The War that Saved My Life by Kimberly Brubaker Bradley is a fine addition to the pool of juvenile books about the evacuation of children from London during World War II. My sons and I read a number of these when they were young, and the subject has become of such interest to me that it was the inspiration for an adult scifi book I've completed. I found the beginning and ending that framed the Saved My Life story a little melodramatic, myself. It could have come down a couple of notches. But that doesn't wreck the reading experience by a long shot. I'm interested in this subject, anyway, and like twentieth century small-town British stories on top of that. I knocked off the first half of this book while I was up in the night with an attack of insomnia.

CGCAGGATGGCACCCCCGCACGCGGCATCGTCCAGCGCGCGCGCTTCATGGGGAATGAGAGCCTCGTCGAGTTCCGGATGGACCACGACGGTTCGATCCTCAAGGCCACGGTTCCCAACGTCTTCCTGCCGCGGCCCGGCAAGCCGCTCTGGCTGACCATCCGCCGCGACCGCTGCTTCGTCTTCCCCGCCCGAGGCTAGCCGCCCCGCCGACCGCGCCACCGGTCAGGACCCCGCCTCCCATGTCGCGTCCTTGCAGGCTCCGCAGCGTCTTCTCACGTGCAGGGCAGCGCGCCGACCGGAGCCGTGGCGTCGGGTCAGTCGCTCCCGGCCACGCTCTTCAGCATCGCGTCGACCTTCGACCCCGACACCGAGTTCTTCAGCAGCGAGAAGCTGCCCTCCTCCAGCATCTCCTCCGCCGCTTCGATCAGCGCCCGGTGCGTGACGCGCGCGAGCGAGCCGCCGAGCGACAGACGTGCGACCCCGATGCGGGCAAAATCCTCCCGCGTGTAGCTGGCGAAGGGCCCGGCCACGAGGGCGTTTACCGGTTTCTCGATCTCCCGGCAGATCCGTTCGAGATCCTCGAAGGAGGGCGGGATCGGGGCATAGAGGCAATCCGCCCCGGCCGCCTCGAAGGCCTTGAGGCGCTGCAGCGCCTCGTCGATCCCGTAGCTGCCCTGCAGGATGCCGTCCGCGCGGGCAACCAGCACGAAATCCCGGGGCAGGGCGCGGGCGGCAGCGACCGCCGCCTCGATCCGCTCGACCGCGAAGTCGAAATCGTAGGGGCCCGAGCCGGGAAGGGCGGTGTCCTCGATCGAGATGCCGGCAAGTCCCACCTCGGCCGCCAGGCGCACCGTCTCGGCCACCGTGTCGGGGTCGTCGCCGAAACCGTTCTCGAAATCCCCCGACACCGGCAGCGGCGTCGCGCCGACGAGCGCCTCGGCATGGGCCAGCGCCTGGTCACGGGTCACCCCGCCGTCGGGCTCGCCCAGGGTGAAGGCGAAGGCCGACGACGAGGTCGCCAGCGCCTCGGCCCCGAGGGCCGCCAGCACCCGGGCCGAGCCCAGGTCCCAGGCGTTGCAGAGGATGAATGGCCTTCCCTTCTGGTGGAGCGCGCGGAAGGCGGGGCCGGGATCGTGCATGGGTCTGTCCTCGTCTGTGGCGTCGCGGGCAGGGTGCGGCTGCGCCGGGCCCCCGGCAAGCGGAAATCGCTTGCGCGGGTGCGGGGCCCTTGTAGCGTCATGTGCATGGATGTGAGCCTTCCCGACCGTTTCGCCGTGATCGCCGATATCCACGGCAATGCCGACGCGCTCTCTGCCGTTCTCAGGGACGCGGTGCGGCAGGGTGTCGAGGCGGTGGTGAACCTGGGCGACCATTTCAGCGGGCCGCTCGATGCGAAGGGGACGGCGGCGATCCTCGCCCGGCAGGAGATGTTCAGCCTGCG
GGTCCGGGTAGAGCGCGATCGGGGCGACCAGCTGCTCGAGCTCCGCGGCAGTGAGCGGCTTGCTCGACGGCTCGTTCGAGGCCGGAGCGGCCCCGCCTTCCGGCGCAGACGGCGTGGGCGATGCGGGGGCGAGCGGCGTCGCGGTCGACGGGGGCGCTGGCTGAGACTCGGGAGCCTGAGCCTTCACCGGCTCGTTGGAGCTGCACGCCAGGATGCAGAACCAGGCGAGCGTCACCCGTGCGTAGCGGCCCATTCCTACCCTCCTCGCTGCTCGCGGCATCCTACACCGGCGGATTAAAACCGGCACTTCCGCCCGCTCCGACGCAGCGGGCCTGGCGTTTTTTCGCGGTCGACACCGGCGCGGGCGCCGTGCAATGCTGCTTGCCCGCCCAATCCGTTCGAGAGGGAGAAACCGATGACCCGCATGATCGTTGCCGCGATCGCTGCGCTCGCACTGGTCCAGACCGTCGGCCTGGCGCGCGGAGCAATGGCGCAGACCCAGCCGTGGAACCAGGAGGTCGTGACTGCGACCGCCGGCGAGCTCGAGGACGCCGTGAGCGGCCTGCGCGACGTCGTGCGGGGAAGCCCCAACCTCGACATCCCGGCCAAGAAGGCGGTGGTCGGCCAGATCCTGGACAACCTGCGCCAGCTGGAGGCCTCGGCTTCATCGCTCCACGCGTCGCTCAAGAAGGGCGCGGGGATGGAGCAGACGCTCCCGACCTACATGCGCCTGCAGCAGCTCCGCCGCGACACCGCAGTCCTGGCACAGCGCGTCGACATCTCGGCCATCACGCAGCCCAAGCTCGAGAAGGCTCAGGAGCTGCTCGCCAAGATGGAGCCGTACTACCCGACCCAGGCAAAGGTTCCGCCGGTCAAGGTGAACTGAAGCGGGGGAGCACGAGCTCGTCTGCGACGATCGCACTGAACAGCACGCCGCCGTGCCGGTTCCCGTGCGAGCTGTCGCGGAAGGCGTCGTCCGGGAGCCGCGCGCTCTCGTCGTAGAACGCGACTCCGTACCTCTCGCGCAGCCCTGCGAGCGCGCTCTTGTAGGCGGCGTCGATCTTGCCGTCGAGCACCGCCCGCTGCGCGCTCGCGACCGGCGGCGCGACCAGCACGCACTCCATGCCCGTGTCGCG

Some of the things I particularly liked about The War That Saved My Life:
- Susan, the woman who takes Ada and her brother in after they leave London, appears to suffer from depression. But the author doesn't use it as some kind of teachable moment. It's merely a way of defining Susan.
- Perhaps I'm ready too much into this, but I also suspect Susan is a lesbian mourning the loss of her companion. Again, there is no big neon sign or any kind of lesson on acceptance here. This is just Susan.
- There's an interesting spin on the "miracle of Dunkirk," which usually, in my experience, focuses on the boats. In The War that Saved My Life, the focus shifts to what happens to the men after the boat lift.